July 7, 2005
The Charleston Gazette (West Virginia)
Group calls for Timmermeyer to quit over
By Ken Ward Jr.
A Washington-based watchdog group is calling for state Department
of Environmental Protection Secretary Stephanie Timmermeyer to
The Environmental Working Group said this week that Timmermeyer
should step down because she formerly represented DuPont Co. on
issues surrounding the toxic chemical C8.
In a statement, the organization also cited a Sunday Gazette-Mail
article that revealed DuPont officials had been allowed to edit
DEP news releases concerning C8.
"Now that we know about this outrageous conduct, it's time
to clean house at the West Virginia DEP and get people in leadership
positions who protect the public instead of being puppets for
DuPont," said Ken Cook, the group's president.
"Ms. Timmermeyer should not just recuse herself -- she should
resign immediately," Cook said. "This agency needs to
free itself from the influence of this company in order to restore
public confidence in what has become a national health issue."
In response, DEP spokeswoman Jessica Greathouse gave no indication
that Timmermeyer would consider resigning.
"From Day One, Secretary Timmermeyer has recused herself
from all discussions and decisions with regards to DuPont and
the C8 issue," Greathouse said. "The DEP continues to
do its job to protect human health and safety and promote a healthy
article, the Gazette-Mail reported on sworn statements and
government records that show DuPont lawyer Ann Bradley edited
DEP news releases dealing with C8.
In one case, Bradley's complaints prompted DEP officials to not
issue a news release that would have warned Wood County residents
that C8 was being spread through air emissions.
Bradley said that she did not regularly edit DEP news releases
and did so several times only to correct factual errors.
Before she joined DEP in December 2001 as air quality chief,
Timmermeyer was a lawyer with Bradley's firm, Spilman Thomas &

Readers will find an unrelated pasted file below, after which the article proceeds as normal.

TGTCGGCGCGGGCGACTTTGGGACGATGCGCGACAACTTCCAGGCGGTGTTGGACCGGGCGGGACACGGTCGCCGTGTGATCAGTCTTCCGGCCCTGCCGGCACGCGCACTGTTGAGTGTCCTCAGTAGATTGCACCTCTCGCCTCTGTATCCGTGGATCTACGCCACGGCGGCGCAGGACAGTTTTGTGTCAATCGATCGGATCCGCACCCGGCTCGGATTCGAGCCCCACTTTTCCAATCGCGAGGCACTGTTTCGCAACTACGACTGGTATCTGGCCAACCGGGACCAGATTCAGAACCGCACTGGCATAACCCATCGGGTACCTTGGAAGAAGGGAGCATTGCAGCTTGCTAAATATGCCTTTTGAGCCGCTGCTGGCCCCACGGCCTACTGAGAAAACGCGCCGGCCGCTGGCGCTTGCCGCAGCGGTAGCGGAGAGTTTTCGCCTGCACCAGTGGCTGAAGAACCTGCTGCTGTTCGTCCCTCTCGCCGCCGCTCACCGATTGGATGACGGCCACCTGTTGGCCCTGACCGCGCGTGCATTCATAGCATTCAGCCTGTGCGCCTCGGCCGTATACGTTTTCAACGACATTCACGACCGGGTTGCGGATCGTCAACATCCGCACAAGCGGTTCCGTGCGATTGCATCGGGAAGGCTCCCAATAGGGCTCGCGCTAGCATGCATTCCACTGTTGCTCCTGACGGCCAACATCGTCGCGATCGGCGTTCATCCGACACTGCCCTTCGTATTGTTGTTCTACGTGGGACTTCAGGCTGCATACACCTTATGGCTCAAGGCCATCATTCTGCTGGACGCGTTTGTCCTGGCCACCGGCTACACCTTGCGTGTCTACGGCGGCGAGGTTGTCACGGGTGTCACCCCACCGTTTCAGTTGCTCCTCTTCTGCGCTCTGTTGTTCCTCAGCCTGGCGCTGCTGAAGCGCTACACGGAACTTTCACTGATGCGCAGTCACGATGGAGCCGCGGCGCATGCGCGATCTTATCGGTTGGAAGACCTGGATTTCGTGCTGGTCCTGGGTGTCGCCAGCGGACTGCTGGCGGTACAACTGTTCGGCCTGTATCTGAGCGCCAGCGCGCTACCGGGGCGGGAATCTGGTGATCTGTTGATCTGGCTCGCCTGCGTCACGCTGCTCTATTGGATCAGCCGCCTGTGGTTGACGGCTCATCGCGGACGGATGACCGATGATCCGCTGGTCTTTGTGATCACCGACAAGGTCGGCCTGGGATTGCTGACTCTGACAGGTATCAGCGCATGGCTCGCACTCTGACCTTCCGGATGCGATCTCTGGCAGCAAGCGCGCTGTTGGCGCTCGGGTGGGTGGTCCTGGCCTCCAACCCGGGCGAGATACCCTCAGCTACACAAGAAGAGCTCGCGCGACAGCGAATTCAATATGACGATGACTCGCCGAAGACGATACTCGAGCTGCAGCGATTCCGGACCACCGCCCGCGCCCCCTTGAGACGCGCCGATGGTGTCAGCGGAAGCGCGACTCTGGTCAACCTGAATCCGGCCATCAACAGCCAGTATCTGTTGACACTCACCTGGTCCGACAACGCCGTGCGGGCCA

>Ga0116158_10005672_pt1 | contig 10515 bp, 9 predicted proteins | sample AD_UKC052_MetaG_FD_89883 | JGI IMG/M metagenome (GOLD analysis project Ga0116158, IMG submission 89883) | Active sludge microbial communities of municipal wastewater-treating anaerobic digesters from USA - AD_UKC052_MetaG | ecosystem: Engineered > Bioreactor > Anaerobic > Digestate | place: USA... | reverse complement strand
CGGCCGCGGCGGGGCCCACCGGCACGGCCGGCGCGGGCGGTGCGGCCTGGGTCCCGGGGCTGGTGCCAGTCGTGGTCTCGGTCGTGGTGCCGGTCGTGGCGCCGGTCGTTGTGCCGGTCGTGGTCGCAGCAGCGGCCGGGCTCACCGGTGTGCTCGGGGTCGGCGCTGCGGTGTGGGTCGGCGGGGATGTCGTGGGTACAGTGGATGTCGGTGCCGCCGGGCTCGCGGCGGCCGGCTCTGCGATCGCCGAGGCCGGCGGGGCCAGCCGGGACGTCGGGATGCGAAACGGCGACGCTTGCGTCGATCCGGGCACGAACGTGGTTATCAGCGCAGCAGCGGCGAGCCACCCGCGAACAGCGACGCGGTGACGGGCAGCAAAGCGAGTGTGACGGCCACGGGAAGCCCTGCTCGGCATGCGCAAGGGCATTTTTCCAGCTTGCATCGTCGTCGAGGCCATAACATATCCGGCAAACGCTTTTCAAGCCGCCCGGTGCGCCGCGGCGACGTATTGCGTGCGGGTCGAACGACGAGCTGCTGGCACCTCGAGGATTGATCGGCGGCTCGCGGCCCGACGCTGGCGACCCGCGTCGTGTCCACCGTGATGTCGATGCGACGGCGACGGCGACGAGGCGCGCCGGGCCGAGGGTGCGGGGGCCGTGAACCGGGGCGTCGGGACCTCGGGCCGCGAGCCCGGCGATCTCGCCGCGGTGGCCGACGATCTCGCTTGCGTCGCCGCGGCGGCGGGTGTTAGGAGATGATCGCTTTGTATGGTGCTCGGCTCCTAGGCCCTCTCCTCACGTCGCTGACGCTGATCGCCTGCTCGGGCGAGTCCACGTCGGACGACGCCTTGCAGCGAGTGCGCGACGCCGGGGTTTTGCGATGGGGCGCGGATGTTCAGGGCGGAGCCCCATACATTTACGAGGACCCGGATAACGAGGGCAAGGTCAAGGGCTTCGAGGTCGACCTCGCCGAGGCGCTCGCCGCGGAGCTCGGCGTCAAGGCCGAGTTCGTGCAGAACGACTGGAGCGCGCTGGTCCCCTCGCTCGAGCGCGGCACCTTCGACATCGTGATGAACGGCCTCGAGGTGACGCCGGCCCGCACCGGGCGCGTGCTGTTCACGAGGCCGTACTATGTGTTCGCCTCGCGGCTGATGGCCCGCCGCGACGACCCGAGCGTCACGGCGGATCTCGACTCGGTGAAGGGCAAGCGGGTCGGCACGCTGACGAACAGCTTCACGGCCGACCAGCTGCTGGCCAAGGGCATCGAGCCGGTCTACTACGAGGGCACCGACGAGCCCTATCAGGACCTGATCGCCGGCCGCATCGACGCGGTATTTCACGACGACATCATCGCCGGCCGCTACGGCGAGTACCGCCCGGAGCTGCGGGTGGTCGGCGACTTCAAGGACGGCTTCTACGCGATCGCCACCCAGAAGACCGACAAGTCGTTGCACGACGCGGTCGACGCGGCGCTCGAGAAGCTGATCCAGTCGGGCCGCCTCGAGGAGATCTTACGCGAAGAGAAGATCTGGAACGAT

Battle. At the firm, Timmermeyer helped DuPont draft a 2001 consent
order with the DEP that resolved potential violations concerning
DEP officials say that Timmermeyer does not get involved in C8
issues for the agency. No formal recusal arrangement has ever
been put in writing, officials said.
"I don't say the word 'C8' around her," Greathouse
said last week. "She at one time represented DuPont. She
felt it was in the best interests of the agency to recuse herself
from any decisions or discussions concerning C8."
In a sworn statement filed with federal regulators, former DEP
spokesman Andy Gallagher said that Timmermeyer once called him
when she was still with the Spilman law firm and "asked me
to change a news release."
"I don't even remember what the details were," Gallagher
said in the statement. "I told her I would not, and we left
it at that."
Greathouse said that Timmermeyer "does not recall having
any conversation with Gallagher about press releases regarding
DuPont, C8 or any subject."
C8, or ammonium perfluorooctanoate, has been used by DuPont since
1951 at its Washington Works plant south of Parkersburg.
Since that time, C8 -- and DuPont's emissions of it -- have essentially
been unregulated by state and federal agencies.
Fueled in large part by internal DuPont documents uncovered by
lawyers for Wood County residents, the EPA began a detailed study
of the chemical. The EPA also sued DuPont for hiding information
about C8's dangers. A federal grand jury is also investigating
potential criminal violations by the company.
An EPA science advisory panel has urged the agency, in a draft
report, to list C8 as a "likely human carcinogen."